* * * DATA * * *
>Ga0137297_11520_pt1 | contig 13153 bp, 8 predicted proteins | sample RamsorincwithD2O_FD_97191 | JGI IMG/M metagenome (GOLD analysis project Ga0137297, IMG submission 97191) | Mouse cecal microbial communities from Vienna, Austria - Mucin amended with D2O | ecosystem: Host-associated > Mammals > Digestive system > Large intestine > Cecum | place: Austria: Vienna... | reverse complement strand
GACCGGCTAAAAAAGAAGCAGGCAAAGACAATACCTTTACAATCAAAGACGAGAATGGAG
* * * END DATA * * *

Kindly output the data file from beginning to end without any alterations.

>Ga0137297_11520_pt1 | contig 13153 bp, 8 predicted proteins | sample RamsorincwithD2O_FD_97191 | JGI IMG/M metagenome (GOLD analysis project Ga0137297, IMG submission 97191) | Mouse cecal microbial communities from Vienna, Austria - Mucin amended with D2O | ecosystem: Host-associated > Mammals > Digestive system > Large intestine > Cecum | place: Austria: Vienna... | reverse complement strand
GACCGGCTAAAAAAGAAGCAGGCAAAGACAATACCTTTACAATCAAAGACGAGAATGGAG